Apart from the safety of despair, and running…

I have been going insane. My temper has been short and explosive. I get upset over trifles. I do not sleep. When I do sleep, I sleep restlessly, waking frequently. I pace in the darkened house before returning to bed. My stress is building, has been building for over a week.

I know what is wrong; I am happy.

This is not a joke.

For decades I have been duty-bound, circumstance-bound. Self-bound. There have been reasons not to do the things I wanted to do. I had a dream, but the dream was not “a shelf of my books” or “my name in the book store”. The dream was “time to write, and the safety and freedom to use it.” About a week — two weeks? — ago I realized that I had my dream, and (since it was open-ended) it need never be exhausted. I could have my dream forever and yet have the joy of pursuing it, and it could become loftier all through that time. I had dreamt well, and even the pursuit of my dream was my dream. I should be happy, and I am.

It’s eating me alive.

There is a safety to failure. No one talks of it, but I believe that everyone knows it. We live our lives within restriction, and the glory of What We Want is usually outside the gate. If we don’t open the gate and chase after it, we stay inside. Things remain. Unchanged.


We don’t have to adjust to expanded horizons, new landscape, opportunities that approach us, smiling, something enticing and possibly dangerous held in their hands. Life can just go on, forever, work-a-day, dull, known, contained.

Failure for lack of trying is a shelter that has comfort to it, however restrictive it might be. Inside of failure, you need never stretch, strive, and fall short. Nothing is lost. Outside, outside of the restricting walls, the only sheltering borders are the far horizon and the infinite sky. It’s cold, and there may be things to frighten you out there.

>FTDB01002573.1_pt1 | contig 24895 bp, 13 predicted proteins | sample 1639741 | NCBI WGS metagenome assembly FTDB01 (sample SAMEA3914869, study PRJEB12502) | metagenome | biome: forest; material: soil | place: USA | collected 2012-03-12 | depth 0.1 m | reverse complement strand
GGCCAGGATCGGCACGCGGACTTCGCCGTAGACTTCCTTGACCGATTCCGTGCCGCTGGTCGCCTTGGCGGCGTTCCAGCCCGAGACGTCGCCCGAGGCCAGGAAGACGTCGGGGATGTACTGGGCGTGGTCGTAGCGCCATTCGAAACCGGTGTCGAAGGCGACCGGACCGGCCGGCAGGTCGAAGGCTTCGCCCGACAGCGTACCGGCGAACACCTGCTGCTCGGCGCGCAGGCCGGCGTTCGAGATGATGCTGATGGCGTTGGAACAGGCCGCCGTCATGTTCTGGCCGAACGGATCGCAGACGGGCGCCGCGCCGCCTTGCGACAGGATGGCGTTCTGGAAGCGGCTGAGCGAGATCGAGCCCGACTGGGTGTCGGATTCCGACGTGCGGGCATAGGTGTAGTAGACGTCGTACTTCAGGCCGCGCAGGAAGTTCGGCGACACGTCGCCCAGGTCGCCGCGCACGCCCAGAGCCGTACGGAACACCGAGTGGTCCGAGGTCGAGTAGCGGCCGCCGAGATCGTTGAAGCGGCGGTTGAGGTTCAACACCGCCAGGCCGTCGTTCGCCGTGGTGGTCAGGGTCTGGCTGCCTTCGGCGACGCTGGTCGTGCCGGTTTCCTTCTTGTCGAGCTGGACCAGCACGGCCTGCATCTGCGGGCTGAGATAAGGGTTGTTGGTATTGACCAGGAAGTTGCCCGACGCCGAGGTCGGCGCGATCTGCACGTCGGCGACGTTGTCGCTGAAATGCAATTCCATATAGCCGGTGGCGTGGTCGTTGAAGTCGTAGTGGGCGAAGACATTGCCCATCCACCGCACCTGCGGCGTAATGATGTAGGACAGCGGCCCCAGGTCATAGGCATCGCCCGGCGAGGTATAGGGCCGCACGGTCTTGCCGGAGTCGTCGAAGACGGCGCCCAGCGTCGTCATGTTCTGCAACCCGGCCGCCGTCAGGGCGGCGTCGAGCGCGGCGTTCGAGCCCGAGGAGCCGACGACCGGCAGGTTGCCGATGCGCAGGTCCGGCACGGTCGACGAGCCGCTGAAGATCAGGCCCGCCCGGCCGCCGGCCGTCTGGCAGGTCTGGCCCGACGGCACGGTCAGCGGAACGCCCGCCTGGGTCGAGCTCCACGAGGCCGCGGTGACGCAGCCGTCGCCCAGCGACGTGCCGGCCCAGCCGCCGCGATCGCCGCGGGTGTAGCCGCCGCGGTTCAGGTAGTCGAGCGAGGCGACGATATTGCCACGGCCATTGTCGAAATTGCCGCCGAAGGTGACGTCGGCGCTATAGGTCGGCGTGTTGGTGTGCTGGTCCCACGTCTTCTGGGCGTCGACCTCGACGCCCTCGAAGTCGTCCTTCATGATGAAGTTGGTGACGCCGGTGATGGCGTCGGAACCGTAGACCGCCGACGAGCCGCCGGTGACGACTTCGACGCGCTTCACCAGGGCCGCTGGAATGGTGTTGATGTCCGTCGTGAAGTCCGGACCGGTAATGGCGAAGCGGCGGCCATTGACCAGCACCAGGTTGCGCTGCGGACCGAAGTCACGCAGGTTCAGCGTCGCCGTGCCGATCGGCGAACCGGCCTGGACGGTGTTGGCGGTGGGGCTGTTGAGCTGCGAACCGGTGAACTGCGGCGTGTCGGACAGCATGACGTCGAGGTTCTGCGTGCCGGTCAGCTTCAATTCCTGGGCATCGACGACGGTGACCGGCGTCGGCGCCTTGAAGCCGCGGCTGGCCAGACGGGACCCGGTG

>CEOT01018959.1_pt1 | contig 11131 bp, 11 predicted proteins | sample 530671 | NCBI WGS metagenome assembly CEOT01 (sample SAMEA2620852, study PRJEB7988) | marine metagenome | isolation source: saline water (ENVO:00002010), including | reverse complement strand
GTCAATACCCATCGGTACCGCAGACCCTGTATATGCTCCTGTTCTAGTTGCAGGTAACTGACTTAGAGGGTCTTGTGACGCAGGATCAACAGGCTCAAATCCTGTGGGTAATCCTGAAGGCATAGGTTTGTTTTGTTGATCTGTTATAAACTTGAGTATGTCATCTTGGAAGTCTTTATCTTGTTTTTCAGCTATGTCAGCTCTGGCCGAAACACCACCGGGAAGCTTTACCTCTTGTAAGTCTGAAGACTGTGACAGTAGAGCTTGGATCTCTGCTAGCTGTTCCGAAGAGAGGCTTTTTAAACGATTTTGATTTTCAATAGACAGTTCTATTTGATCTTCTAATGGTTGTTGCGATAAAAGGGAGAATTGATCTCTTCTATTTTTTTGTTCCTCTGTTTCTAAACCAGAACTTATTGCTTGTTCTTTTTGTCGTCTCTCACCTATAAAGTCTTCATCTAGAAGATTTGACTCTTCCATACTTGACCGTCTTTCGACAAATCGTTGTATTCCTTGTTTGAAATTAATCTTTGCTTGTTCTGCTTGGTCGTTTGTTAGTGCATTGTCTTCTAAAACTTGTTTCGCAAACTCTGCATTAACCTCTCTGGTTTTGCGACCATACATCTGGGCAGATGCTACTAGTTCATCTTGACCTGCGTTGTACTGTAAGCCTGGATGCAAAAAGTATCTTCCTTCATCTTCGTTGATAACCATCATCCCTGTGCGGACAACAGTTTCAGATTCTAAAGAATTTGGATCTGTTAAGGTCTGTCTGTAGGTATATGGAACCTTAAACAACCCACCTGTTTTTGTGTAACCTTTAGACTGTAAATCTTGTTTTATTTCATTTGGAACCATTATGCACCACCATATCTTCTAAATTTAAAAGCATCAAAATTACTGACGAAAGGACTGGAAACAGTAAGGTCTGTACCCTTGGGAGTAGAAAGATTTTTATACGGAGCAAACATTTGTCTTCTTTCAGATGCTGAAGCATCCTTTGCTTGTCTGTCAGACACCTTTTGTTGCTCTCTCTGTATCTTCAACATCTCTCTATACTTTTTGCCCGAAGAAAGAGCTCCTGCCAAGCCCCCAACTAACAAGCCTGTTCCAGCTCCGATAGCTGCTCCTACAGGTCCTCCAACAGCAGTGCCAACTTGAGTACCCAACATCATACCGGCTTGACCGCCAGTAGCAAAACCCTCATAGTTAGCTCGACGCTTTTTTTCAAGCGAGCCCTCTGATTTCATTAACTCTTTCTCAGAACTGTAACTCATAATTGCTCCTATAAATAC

But God, it’s exhilerating to run. I hope I never stop.

I hope I can get used to this.

10 thoughts on “Apart from the safety of despair, and running…”

  1. Also, if you fail because of restrictions, you did not fail for other reasons; you are incompetent or unworthy, or your dream just sucks. There is also a certain safety or comfort to be found there.

  2. Very well put, my friend!

    Would you mind if I borrowed this, and let the occasional client read it? I would certainly keep its author’s identity confidential, if you would like — or not, if you would prefer!

    1. You are welcome to it, but I will ALWAYS want a byline on anything I write. “R. Scott Shanks, Jr.”, pretty please, and thank you for the compliments.

    1. Well, no. But I’ve had espresso before, and it didn’t have this effect. Certain conclusions are to be drawn.

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